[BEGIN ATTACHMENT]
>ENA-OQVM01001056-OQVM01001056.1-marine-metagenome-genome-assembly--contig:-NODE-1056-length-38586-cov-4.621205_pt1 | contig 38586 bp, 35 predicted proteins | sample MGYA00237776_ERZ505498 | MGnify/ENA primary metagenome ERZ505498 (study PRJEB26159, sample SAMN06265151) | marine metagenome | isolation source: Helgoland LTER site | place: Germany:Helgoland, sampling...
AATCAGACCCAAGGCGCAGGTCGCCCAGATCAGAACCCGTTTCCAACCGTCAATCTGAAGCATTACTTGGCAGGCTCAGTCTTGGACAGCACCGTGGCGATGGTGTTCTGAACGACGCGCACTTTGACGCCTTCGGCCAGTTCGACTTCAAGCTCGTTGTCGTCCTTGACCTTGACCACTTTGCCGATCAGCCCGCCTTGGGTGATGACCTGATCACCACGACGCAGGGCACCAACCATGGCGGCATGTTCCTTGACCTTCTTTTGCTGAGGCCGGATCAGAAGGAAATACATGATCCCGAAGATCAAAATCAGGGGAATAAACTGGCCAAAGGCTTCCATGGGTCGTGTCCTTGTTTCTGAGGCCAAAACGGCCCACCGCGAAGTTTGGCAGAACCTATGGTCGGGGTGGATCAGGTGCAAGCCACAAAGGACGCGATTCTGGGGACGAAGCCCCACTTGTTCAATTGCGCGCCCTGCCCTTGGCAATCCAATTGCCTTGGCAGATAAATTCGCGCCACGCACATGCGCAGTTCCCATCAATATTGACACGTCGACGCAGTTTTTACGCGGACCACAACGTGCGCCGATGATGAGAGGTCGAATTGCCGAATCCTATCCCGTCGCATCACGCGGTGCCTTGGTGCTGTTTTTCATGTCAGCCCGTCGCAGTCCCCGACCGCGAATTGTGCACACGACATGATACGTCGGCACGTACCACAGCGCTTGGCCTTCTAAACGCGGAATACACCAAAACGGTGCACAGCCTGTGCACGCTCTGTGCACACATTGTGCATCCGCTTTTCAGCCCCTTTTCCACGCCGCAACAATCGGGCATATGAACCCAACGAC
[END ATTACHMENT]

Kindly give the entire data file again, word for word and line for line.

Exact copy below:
>ENA-OQVM01001056-OQVM01001056.1-marine-metagenome-genome-assembly--contig:-NODE-1056-length-38586-cov-4.621205_pt1 | contig 38586 bp, 35 predicted proteins | sample MGYA00237776_ERZ505498 | MGnify/ENA primary metagenome ERZ505498 (study PRJEB26159, sample SAMN06265151) | marine metagenome | isolation source: Helgoland LTER site | place: Germany:Helgoland, sampling...
AATCAGACCCAAGGCGCAGGTCGCCCAGATCAGAACCCGTTTCCAACCGTCAATCTGAAGCATTACTTGGCAGGCTCAGTCTTGGACAGCACCGTGGCGATGGTGTTCTGAACGACGCGCACTTTGACGCCTTCGGCCAGTTCGACTTCAAGCTCGTTGTCGTCCTTGACCTTGACCACTTTGCCGATCAGCCCGCCTTGGGTGATGACCTGATCACCACGACGCAGGGCACCAACCATGGCGGCATGTTCCTTGACCTTCTTTTGCTGAGGCCGGATCAGAAGGAAATACATGATCCCGAAGATCAAAATCAGGGGAATAAACTGGCCAAAGGCTTCCATGGGTCGTGTCCTTGTTTCTGAGGCCAAAACGGCCCACCGCGAAGTTTGGCAGAACCTATGGTCGGGGTGGATCAGGTGCAAGCCACAAAGGACGCGATTCTGGGGACGAAGCCCCACTTGTTCAATTGCGCGCCCTGCCCTTGGCAATCCAATTGCCTTGGCAGATAAATTCGCGCCACGCACATGCGCAGTTCCCATCAATATTGACACGTCGACGCAGTTTTTACGCGGACCACAACGTGCGCCGATGATGAGAGGTCGAATTGCCGAATCCTATCCCGTCGCATCACGCGGTGCCTTGGTGCTGTTTTTCATGTCAGCCCGTCGCAGTCCCCGACCGCGAATTGTGCACACGACATGATACGTCGGCACGTACCACAGCGCTTGGCCTTCTAAACGCGGAATACACCAAAACGGTGCACAGCCTGTGCACGCTCTGTGCACACATTGTGCATCCGCTTTTCAGCCCCTTTTCCACGCCGCAACAATCGGGCATATGAACCCAACGAC